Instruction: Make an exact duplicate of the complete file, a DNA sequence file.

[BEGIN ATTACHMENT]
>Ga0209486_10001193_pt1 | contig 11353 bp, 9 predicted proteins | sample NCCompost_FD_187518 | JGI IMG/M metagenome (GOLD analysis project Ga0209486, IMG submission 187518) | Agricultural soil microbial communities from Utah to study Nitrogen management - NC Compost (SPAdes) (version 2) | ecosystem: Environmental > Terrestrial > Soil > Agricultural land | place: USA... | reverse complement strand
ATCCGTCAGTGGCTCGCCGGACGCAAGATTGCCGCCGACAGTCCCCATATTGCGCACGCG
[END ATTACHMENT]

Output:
>Ga0209486_10001193_pt1 | contig 11353 bp, 9 predicted proteins | sample NCCompost_FD_187518 | JGI IMG/M metagenome (GOLD analysis project Ga0209486, IMG submission 187518) | Agricultural soil microbial communities from Utah to study Nitrogen management - NC Compost (SPAdes) (version 2) | ecosystem: Environmental > Terrestrial > Soil > Agricultural land | place: USA... | reverse complement strand
ATCCGTCAGTGGCTCGCCGGACGCAAGATTGCCGCCGACAGTCCCCATATTGCGCACGCG